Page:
Thanks to Lucy Holyoake and Lorraine Hughes, Wellington has a new and shiny Emerging Women Filmmaker’s Network. It began with a meet-up late last month, attended by about 50 women.
Lucy majored in Film at Victoria, where she did the practical courses, directed her first short documentary and fell in love with writing and directing. She’s now completing her Graduate Diploma in Media Studies where she’s researched and written about gender in film and media and was happy to answer a few questions.
What inspired your initiative? How did you establish the parameters of who the group is for?
Lucy Holyoake: The idea of this group combines my passions for film and gender studies. Initially we opened it up to all woman of any skill level, but we quickly realised the gap we wanted to fill was for young or emerging women lacking experience.
Being recent graduates ourselves, we both found it very hard to know what to do next and how to actually get work in the film industry. And this is something a lot of the women we met at the meet-up also found.
There is a gap between study and industry work where we are losing our female filmmakers. Tertiary institutes have relatively even numbers of men and women. Then in the industry, the numbers drastically fall. What is happening in the middle there? Where do the women go? Maybe this network start to help push through the next generations of kiwi women and encourage them to keep pursuing filmmaking.
There are already well-established groups doing great work. What needs did you identify that are not met by WIFTNZ and other guilds, or by Welly’s Emerging Artists Trust (EAT)?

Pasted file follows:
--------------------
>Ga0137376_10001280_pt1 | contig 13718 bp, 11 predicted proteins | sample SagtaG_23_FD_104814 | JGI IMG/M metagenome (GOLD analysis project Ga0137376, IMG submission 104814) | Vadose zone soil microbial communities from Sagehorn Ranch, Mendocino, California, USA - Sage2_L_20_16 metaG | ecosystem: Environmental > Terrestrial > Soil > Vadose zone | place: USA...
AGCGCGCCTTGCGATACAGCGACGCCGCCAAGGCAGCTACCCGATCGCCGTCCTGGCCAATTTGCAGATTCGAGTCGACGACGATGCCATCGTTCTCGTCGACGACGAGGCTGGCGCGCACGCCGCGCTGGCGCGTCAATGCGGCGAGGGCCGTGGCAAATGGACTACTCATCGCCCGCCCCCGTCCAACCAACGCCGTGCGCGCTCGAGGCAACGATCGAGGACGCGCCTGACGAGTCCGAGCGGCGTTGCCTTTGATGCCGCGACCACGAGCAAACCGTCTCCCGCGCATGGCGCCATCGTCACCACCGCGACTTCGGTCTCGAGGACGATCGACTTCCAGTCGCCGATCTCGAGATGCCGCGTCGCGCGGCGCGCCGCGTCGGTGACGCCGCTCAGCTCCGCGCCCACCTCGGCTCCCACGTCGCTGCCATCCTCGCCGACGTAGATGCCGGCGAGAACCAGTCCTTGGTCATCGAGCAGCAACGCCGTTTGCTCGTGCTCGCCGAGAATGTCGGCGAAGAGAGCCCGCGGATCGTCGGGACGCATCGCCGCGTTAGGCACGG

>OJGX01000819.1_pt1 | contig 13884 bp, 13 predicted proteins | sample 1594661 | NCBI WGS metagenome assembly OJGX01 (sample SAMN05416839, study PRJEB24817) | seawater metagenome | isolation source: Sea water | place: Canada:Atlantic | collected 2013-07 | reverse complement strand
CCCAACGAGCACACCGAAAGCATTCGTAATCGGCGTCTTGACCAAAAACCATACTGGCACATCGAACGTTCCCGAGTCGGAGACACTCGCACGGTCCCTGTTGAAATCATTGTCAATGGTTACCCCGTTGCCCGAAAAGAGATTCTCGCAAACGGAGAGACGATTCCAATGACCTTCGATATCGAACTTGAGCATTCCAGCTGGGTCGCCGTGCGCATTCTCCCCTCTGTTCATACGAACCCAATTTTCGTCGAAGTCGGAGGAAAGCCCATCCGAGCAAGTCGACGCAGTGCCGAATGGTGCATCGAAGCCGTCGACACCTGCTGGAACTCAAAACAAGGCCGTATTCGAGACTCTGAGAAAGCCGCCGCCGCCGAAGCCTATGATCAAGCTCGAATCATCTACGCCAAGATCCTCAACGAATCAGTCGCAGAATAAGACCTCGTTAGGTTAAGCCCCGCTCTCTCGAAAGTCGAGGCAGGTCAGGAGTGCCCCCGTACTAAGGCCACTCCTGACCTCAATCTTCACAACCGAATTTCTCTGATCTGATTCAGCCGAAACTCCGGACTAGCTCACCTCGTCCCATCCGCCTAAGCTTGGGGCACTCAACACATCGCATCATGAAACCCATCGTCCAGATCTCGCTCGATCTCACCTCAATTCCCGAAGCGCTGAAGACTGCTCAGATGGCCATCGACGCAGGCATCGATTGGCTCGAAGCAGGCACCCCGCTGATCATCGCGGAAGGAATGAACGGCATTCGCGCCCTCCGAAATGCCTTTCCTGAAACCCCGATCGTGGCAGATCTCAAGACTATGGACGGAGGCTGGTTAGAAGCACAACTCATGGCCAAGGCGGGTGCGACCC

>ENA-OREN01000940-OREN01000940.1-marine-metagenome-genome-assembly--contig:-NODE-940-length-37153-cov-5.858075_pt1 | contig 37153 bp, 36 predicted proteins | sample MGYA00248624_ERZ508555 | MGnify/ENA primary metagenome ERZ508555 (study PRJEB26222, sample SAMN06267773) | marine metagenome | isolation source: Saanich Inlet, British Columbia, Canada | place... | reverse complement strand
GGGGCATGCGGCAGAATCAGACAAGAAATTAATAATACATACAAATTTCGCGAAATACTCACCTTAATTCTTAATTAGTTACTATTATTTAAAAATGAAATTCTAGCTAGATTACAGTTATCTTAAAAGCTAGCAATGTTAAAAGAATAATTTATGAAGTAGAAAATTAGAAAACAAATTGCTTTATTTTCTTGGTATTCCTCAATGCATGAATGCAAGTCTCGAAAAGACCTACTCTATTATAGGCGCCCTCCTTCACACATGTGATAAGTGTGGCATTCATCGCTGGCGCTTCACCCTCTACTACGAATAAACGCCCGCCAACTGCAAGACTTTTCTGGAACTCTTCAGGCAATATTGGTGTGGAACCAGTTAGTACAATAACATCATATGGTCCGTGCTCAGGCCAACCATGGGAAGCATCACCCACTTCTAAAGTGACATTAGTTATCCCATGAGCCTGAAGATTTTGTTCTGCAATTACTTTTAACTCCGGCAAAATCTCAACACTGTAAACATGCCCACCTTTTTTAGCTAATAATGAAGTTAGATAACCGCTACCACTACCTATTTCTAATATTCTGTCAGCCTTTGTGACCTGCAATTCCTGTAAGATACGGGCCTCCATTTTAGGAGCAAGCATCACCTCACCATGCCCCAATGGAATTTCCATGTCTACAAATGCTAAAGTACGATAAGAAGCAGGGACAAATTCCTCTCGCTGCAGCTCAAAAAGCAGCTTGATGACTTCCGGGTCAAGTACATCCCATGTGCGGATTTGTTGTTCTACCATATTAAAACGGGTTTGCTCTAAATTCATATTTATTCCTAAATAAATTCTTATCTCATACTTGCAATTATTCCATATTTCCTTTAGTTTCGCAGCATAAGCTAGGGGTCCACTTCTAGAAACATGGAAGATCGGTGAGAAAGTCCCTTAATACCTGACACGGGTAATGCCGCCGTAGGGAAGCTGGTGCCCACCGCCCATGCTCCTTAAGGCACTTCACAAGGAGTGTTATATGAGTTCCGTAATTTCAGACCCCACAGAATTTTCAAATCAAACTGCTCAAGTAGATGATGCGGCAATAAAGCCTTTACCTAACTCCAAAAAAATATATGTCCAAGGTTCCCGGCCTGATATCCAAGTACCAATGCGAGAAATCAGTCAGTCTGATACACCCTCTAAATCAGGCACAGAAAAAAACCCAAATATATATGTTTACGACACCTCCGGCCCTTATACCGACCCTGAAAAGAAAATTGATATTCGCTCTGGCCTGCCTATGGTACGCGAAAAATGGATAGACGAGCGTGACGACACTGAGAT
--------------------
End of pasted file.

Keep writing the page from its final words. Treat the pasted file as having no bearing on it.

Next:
LH: The gap I mentioned in between study and work really points to a lack of support for women who are not yet working in the industry, and lack practical experience.
WIFTNZ provides so many great events, which are beneficial to women at any stage, but they are largely for women in the industry, or with significant experience. It also became evident that only a very small number of women that attended our event were members of WIFTNZ, so there is a lack of knowledge about the events they do put on within the younger/less experienced demographic.
EAT also has really great initiatives for emerging artists, but less so for the women who haven’t had much practical experience yet.
I think groups like ours can really help women to gain experience and confidence, by meeting collaborators and working on small projects together, and participating in practical exercises and workshops in a supportive environment that focuses on encouraging each other and developing our skills. Being a part of this group provides the opportunity to meet other like-minded female filmmakers and gives us a sense of community, and energies to bounce off.
How did the meet-up go?
LH: We were so happy with how the meet-up went! It was the first time I had been in a room with so many women who share the same passion. The energy in a room of 50 filmmaking women was so exciting and we felt so energised by that. It was so empowering and it felt like we were all ready to get out there and do it together. I think it’s something a lot of women filmmakers would love to be a part of.